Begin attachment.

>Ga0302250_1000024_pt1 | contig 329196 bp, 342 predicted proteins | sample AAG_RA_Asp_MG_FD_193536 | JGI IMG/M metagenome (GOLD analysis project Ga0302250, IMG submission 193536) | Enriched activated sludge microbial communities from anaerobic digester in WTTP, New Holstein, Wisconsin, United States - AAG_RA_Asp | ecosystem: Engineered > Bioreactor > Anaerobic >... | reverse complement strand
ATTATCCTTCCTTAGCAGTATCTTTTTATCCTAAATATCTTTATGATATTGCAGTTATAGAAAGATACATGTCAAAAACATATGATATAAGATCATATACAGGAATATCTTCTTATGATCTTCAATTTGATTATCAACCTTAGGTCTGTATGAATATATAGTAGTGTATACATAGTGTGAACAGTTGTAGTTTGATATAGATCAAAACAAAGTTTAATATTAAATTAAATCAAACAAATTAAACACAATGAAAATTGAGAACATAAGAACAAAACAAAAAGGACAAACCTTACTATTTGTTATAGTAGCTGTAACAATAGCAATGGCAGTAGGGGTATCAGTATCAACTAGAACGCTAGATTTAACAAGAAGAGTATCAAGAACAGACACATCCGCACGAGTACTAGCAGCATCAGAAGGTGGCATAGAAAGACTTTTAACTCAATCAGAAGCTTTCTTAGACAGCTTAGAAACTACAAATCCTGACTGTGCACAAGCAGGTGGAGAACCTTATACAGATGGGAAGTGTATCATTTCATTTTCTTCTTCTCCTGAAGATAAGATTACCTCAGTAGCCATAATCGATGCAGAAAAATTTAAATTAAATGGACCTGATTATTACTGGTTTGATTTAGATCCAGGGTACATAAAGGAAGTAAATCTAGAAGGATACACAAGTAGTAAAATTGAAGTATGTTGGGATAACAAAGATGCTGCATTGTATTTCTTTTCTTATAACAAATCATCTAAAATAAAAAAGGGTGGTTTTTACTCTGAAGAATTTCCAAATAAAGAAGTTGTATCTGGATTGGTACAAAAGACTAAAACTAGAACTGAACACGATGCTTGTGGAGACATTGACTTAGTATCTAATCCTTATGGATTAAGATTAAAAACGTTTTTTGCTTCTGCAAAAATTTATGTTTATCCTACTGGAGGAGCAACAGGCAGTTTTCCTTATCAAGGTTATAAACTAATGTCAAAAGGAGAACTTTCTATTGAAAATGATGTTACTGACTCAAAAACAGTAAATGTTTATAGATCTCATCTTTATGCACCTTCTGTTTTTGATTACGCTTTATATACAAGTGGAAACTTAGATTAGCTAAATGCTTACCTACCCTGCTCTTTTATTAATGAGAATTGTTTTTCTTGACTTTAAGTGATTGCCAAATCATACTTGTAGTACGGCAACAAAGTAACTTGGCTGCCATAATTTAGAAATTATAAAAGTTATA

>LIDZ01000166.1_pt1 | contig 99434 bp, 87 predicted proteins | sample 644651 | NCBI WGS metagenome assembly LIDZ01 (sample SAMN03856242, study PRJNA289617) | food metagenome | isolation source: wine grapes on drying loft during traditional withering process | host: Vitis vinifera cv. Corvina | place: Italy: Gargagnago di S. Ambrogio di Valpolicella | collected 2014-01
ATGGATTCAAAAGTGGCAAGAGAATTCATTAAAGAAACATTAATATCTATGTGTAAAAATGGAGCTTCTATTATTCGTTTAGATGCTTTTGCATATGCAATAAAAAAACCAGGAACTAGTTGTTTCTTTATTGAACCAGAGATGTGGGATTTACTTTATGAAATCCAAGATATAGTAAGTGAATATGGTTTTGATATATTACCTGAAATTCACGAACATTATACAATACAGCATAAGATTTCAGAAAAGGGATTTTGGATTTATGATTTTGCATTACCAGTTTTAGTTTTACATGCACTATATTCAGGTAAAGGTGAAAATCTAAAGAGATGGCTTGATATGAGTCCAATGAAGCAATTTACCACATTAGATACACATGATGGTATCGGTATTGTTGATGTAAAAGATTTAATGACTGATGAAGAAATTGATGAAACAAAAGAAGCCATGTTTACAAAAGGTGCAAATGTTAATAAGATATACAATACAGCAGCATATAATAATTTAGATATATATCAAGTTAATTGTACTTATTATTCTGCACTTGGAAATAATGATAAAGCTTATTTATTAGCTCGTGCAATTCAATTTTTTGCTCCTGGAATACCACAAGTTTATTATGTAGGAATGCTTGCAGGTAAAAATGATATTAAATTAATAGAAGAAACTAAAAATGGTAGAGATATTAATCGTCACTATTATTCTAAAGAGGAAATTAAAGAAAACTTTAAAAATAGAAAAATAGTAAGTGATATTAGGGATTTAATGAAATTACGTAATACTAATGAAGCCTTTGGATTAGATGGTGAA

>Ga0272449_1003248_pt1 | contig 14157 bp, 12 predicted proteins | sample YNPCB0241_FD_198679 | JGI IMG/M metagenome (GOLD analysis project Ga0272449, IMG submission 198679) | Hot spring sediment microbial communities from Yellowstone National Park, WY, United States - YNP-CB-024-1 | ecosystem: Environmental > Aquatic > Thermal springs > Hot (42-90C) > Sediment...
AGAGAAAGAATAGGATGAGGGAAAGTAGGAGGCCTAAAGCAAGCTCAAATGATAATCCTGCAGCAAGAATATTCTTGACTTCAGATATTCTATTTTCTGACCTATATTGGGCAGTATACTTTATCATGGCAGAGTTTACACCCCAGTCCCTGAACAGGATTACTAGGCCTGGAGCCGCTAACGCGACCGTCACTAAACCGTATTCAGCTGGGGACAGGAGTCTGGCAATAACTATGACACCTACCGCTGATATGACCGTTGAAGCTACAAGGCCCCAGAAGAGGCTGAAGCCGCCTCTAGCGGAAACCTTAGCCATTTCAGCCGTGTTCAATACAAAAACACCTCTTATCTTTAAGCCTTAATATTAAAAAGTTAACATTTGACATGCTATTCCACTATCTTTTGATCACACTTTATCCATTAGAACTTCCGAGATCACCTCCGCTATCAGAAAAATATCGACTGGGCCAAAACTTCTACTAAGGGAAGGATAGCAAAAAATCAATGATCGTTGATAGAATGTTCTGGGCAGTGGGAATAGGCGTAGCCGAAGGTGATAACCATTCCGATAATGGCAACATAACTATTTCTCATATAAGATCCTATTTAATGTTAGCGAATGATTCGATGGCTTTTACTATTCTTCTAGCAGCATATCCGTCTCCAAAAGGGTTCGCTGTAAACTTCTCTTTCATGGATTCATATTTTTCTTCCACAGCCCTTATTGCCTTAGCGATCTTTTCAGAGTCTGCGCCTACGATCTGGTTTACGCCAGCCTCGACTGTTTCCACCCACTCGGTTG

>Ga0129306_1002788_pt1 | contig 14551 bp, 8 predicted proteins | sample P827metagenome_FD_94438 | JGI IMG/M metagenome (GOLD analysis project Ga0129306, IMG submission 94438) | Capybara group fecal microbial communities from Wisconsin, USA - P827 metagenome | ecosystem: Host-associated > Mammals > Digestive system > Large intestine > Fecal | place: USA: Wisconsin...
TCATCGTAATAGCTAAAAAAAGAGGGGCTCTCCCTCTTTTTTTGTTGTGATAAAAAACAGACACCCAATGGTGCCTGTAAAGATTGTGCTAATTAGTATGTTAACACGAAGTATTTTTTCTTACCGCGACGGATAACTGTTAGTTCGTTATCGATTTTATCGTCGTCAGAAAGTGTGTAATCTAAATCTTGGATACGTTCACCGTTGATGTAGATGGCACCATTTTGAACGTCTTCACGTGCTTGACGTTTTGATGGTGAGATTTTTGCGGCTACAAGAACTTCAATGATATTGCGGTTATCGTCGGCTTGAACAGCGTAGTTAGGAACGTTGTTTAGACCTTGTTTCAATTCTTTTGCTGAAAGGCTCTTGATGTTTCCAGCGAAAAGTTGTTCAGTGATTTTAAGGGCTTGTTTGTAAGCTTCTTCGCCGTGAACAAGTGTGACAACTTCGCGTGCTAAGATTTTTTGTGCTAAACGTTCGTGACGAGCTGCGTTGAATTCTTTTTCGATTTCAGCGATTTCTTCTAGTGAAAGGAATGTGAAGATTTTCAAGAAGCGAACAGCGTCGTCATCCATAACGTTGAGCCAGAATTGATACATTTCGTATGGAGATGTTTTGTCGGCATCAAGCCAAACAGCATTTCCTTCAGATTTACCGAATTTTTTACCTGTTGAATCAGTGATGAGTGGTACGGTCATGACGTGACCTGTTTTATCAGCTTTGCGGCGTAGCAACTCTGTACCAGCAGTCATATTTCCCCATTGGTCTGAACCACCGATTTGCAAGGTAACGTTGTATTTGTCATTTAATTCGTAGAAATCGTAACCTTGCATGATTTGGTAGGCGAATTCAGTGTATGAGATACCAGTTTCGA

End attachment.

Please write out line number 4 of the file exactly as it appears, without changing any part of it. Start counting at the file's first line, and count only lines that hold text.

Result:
ATGGATTCAAAAGTGGCAAGAGAATTCATTAAAGAAACATTAATATCTATGTGTAAAAATGGAGCTTCTATTATTCGTTTAGATGCTTTTGCATATGCAATAAAAAAACCAGGAACTAGTTGTTTCTTTATTGAACCAGAGATGTGGGATTTACTTTATGAAATCCAAGATATAGTAAGTGAATATGGTTTTGATATATTACCTGAAATTCACGAACATTATACAATACAGCATAAGATTTCAGAAAAGGGATTTTGGATTTATGATTTTGCATTACCAGTTTTAGTTTTACATGCACTATATTCAGGTAAAGGTGAAAATCTAAAGAGATGGCTTGATATGAGTCCAATGAAGCAATTTACCACATTAGATACACATGATGGTATCGGTATTGTTGATGTAAAAGATTTAATGACTGATGAAGAAATTGATGAAACAAAAGAAGCCATGTTTACAAAAGGTGCAAATGTTAATAAGATATACAATACAGCAGCATATAATAATTTAGATATATATCAAGTTAATTGTACTTATTATTCTGCACTTGGAAATAATGATAAAGCTTATTTATTAGCTCGTGCAATTCAATTTTTTGCTCCTGGAATACCACAAGTTTATTATGTAGGAATGCTTGCAGGTAAAAATGATATTAAATTAATAGAAGAAACTAAAAATGGTAGAGATATTAATCGTCACTATTATTCTAAAGAGGAAATTAAAGAAAACTTTAAAAATAGAAAAATAGTAAGTGATATTAGGGATTTAATGAAATTACGTAATACTAATGAAGCCTTTGGATTAGATGGTGAA